Patricia Racette’s Salome is an impetuous teenage princess who interrupts the royal routine on a cloudy night by demanding to see her stepfather’s famous prisoner. Racette’s interpretation makes her Salome younger than the characters portrayed by many of her famous colleagues of the past. This princess plays mental games with Jochanaan and with Herod. Later, she plays a physical game with the gruesome, natural-looking head of the prophet.
On February 17, 2017 Pacific Opera Project performed Gaetano Donizetti’s L’elisir d’amore at the Ebell Club in Los Angeles. After that night, it can be said that neither snow, nor rain, nor heat, nor gloom of night can stay this company from putting on a fine show. Earlier in the day the Los Angeles area was deluged with heavy rain that dropped up to an inch of water per hour. That evening, because of a blown transformer, there was no electricity in the Ebell Club area.
There has been much reconstruction of Marseille’s magnificent Opera Municipal since it opened in 1787. Most recently a huge fire in 1919 provoked a major, five-year renovation of the hall and stage that reopened in 1924.
With her irresistible cocktail of spontaneity and virtuosity, Cecilia
Bartoli is a beloved favourite of Amsterdam audiences. In triple celebratory
mode, the Italian mezzo-soprano chose Rossini’s La Cenerentola,
whose bicentenary is this year, to mark twenty years of performing at the
Concertgebouw, and her twenty-fifth performance at its Main Hall.
Matthew Rose and Gary Matthewman Winterreise: a Parallel Journey at the Wigmore Hall, a recital with extras. Schubert's winter journey reflects the poetry of Wilhelm Müller, where images act as signposts mapping the protagonist's psychological journey.
Donizetti’s Anna Bolena, composed in 1830, didn’t make it to Lisbon until 1843 when there were 14 performances at its magnificent Teatro São Carlos (opened 1793), and there were 17 more performances spread over the next two decades. The entire twentieth century saw but three (3) performances in this European capital.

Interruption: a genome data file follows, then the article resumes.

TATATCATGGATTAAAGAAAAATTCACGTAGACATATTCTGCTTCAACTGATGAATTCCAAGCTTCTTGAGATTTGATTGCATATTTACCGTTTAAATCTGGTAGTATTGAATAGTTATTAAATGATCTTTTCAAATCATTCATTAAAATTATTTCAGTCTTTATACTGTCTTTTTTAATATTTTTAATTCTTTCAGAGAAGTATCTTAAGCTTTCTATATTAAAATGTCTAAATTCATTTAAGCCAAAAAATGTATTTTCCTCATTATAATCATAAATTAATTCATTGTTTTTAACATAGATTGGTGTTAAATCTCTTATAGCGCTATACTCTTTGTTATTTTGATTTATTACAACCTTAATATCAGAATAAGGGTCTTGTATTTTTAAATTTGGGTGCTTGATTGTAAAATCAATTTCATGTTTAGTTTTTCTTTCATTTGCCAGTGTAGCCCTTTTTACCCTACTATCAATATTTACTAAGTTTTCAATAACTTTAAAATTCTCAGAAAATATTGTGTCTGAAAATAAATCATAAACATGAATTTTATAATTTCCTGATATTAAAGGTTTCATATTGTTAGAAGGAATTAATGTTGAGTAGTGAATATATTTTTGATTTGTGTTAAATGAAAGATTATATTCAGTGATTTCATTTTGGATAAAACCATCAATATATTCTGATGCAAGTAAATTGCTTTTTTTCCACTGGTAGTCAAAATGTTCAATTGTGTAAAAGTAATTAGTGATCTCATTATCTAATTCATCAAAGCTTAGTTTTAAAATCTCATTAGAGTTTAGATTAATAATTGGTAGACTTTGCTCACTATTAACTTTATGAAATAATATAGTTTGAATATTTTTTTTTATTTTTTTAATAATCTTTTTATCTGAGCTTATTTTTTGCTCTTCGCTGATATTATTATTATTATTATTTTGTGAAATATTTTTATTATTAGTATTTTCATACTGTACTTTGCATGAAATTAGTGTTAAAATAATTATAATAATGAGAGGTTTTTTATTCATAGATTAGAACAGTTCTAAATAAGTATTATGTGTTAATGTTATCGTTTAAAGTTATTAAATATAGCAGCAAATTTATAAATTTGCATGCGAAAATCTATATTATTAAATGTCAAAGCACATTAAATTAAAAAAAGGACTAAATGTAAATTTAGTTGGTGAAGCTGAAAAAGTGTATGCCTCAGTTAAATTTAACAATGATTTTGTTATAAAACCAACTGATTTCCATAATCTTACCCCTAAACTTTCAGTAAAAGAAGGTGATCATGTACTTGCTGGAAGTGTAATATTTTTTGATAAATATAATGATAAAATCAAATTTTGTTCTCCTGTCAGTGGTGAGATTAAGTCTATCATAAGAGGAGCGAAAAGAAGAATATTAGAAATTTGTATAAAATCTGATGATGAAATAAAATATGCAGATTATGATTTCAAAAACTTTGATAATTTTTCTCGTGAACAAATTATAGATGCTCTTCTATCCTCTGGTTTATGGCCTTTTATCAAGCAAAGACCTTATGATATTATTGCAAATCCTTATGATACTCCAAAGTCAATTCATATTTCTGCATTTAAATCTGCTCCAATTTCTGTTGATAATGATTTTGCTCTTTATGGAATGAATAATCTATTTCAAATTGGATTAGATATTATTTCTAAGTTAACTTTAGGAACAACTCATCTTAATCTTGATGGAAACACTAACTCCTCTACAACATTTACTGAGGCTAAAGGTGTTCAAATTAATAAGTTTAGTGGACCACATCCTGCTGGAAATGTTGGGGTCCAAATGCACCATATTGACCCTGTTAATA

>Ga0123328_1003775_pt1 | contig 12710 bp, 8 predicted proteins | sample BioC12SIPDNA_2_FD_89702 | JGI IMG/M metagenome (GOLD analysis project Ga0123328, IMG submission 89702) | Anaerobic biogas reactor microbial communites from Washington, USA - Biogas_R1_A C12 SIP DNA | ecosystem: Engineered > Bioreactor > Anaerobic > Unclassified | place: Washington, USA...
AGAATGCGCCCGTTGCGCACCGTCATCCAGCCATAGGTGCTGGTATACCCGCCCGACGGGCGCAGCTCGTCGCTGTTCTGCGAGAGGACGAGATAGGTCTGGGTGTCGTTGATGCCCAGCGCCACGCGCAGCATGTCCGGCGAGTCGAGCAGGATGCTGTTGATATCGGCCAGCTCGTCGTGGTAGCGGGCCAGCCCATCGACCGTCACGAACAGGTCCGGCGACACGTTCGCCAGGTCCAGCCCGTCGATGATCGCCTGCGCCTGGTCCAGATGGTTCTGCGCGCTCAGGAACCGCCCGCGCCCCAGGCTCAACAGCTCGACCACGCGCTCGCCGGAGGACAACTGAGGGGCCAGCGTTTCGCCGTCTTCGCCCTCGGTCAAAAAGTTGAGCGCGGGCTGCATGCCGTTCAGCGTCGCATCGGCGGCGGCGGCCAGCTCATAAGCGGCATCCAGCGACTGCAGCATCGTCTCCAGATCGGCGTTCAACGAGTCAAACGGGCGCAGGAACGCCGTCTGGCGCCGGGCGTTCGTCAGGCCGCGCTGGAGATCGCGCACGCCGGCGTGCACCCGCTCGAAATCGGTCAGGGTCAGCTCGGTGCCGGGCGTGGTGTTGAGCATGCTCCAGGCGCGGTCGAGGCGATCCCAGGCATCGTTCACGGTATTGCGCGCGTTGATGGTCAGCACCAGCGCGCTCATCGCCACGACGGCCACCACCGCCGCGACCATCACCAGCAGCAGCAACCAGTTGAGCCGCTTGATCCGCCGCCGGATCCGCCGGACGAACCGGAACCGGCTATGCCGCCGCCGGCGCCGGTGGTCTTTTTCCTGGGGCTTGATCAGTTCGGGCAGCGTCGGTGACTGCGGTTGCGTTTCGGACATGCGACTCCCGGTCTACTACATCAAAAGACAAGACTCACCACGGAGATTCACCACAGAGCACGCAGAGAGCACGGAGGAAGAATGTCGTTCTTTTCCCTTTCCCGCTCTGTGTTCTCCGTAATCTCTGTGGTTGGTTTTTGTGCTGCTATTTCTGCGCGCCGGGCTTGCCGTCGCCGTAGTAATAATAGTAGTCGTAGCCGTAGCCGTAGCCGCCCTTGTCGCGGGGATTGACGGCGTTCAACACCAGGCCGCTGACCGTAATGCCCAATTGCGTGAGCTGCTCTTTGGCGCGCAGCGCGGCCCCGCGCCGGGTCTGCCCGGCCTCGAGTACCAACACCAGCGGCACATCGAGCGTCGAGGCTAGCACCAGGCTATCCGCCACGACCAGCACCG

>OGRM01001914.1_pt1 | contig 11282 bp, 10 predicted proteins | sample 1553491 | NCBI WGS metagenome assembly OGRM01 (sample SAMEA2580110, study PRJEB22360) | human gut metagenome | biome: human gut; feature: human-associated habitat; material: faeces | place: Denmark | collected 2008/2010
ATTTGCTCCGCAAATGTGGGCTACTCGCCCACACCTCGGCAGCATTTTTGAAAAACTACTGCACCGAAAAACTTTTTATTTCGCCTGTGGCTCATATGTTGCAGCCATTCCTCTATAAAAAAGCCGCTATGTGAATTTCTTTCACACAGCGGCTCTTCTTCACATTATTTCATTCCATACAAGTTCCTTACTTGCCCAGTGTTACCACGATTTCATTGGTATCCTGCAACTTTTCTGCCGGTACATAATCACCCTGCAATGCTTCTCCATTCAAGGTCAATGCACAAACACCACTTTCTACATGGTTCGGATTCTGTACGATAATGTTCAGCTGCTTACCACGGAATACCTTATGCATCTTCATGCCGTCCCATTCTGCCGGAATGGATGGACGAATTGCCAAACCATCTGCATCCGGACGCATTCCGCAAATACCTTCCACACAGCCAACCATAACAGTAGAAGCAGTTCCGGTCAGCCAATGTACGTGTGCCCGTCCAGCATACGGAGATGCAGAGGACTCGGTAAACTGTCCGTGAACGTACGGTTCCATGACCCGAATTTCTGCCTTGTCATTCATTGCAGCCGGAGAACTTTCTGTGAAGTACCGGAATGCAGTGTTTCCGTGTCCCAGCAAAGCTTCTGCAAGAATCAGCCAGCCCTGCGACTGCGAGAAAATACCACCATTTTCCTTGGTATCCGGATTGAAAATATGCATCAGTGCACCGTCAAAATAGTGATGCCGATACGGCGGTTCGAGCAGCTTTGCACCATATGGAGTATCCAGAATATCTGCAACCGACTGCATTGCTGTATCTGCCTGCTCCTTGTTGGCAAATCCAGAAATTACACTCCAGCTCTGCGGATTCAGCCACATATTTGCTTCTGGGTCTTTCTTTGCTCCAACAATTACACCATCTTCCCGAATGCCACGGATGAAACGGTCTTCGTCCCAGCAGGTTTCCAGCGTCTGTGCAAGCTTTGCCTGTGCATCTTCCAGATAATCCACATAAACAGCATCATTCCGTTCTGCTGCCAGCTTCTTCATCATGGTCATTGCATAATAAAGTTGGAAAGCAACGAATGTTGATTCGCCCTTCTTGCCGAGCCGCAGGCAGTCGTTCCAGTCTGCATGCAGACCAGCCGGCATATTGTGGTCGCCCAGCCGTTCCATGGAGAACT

It is difficult to know where to begin to praise the stunning achievement of Opera San Jose’s West Coast premiere of Silent Night.
21 Oct 2008
Idomeneo in San Francisco
Munich in 1781 was hardly the big city, not an enlightened Paris where Gluck had recently turned the opera world on its ear, not a European capital like Vienna where Italian operatic imperialism was unassailable.
was certainly aware of operatic life in the big city, and did its best to
compete, doing so by the commission of an opera called Idomeneo to a
bright young composer, an ascending star, W.A. Mozart.
Alice Coote as Idamante
No one would know then that this little opera with its big aspirations
could become a mainstay of current big house repertory, though truth to tell
it sits there a little uncomfortably. While it has the big chorus scenes
Paris loved, even the sine qua non ballet that opera companies do not even
attempt these days, not to mention the scenic spectacular that universally
wows, it inevitably also has the Mozart genius that goes well beyond these
old opera stories and their splendid vocalism. It is music that heads
straight for the heart and the mind. The Marriage of Figaro is just
beyond the horizon (five years away) as immediately after Idomeneo
Mozart begins exploring the more nuanced world of comedy first with a
singspiel and then two small, unfinished buffa’s.
But meanwhile the serious Idomeneo is built on an already dead operatic
irony. To save his own life Idomeneo must sacrifice another life,
and to save his people he really has to do so, even though Idamante, his son